Tips for Developing Good Posture

;If you’re like the average student, you probably end up sitting a bit more than nine hours a day.  The average person spends 9.3 hours a day sitting and the average student spends 4-6 hours a day on the computer; which can be counterproductive to developing good posture.
We’re now learning that sitting is likely to have some damaging effects on your overall health.  Sitting for long periods of time can increase your mortality rate exponentially.  It also puts stress on your spine that restricts respiration and compresses organs that were designed to function best while you are upright and in motion; which is normally the correct body position for good posture.
Your body is highly plastic and molds to the activities that you do most often.  Continuing to reach forward (at the computer, in the car, picking up kids) without reaching back in the opposite direction to exercise the muscles that hold them up, creates imbalances and faulty posture.
Sitting with poor posture stimulates a sympathetic, “fight-or-flight” state that creates an increase in daily C-reactive protein. C-reactive protein is produced in the liver and rises when there is inflammation throughout the body. This can significantly slow metabolism, negatively impact our cardiovascular health, immunity and digestion. Here are some suggestions that can help develop good posture:
  • Sit Less: Think creatively about how many ways you can “sit” throughout the day. In addition to getting up at least every half hour, think about using different types of “chairs” that may encourage you to move, such as a workout ball or even yoga furniture.
  • The use of visual cues: Have someone take a picture of you in a good posture stance. Place that picture on your desk or even tape it to the computer monitor. It can help you create change through constant reinforcement.
  • Improve workplace ergonomics:  Sit up straight and align your ears, shoulders, and hips. Any single position for a prolonged period of time, even a good one, will be tiring. Avoid unbalanced postures such as crossing legs unevenly while you are sitting, leaning to one side, hunching the shoulders forward or tilting your head.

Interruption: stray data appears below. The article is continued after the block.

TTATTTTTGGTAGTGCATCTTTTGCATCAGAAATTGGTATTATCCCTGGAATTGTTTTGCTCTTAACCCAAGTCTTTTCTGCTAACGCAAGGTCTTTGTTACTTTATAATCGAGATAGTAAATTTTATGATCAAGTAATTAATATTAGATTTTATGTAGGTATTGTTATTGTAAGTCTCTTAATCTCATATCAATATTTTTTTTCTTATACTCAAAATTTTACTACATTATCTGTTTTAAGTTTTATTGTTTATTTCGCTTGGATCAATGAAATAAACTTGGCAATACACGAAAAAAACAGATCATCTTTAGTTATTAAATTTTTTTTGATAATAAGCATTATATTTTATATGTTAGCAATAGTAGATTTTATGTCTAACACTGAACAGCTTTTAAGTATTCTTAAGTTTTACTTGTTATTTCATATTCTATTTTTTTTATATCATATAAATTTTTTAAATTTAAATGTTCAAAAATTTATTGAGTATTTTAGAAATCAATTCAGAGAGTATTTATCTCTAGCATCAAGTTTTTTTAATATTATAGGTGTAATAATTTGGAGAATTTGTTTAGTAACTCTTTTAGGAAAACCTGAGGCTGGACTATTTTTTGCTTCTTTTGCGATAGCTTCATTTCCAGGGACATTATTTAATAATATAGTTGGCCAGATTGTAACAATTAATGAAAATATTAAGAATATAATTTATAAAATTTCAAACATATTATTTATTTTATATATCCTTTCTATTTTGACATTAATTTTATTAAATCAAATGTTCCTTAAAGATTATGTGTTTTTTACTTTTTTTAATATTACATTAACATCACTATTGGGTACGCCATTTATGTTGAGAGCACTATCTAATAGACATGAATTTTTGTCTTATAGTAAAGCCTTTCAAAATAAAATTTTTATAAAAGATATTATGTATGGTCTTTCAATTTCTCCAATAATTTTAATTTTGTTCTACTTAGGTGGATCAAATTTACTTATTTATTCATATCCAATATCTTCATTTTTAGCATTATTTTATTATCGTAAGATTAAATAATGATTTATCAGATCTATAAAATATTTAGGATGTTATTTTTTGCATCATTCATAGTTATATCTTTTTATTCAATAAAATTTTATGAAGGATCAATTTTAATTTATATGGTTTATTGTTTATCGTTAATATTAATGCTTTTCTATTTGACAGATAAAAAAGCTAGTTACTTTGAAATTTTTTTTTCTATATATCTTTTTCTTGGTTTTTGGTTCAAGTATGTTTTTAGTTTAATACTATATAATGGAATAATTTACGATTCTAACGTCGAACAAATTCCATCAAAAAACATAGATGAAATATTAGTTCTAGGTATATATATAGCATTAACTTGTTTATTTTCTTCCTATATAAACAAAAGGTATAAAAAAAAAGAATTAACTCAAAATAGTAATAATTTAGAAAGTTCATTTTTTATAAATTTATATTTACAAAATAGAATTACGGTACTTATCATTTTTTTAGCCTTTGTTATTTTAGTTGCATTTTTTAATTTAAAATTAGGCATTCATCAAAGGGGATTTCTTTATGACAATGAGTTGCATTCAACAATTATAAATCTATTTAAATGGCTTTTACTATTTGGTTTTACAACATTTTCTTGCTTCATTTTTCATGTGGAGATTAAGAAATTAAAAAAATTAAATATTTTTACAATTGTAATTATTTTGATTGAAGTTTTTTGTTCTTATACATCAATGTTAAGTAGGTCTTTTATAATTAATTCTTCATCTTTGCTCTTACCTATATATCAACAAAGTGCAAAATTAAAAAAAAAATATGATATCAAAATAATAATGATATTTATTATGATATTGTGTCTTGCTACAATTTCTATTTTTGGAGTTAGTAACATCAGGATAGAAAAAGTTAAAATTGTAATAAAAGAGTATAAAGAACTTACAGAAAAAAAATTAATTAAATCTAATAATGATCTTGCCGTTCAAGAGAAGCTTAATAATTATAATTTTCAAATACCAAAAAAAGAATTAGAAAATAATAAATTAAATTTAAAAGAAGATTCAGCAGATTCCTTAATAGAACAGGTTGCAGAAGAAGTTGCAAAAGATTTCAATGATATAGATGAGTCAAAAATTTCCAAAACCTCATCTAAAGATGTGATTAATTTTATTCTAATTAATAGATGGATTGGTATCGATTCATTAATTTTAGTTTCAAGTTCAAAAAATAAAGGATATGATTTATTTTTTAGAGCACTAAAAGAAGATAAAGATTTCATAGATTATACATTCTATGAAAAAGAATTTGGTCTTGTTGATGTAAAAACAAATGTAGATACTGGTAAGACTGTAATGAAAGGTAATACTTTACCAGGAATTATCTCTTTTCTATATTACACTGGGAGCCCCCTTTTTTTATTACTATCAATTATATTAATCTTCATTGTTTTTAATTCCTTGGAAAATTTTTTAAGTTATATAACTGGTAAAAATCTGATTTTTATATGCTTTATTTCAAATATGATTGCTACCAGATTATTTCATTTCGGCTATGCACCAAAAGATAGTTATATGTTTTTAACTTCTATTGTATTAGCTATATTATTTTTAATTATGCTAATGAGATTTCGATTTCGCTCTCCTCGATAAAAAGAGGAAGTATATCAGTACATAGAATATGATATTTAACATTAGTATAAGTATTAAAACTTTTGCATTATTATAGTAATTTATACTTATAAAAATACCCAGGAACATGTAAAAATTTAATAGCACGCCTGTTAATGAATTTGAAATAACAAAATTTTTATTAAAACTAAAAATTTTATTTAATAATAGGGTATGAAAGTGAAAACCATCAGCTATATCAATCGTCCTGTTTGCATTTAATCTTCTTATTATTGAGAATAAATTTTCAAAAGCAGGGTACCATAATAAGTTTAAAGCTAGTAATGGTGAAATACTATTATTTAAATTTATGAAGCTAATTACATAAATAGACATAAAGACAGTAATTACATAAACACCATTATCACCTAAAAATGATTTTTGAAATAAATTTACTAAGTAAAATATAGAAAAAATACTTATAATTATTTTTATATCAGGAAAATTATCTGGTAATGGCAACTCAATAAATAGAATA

• Move better, more frequently: Try to avoid slouching or slumping. Exercises and therapy such as; chiropractic, pilates, tai-chi, yoga, and can help to improve movement, as well as strengthen your back and shoulder muscles.
  • Limit Spinal Strain: Decrease the pressure placed on your spine while sitting by using footrests, portable lumbar back supports, a towel or small pillow which can be used while in an office chair or even when driving.  Make sure you wear proper corrective eyewear, position your computer screen to your natural, resting eye position which can help to avoid leaning or straining your neck.
Developing good posture will require dedication, effort, and time. Learning to relax your muscles and correct your posture will be very beneficial to your overall health.
About the Author
Dr. Kristi Perillo-Okeke, has been teaching as an Allied Health Instructor for over two years at Bryant & Stratton College. She is a licensed chiropractor, has mentored several new instructors and loves teaching human anatomy & physiology.

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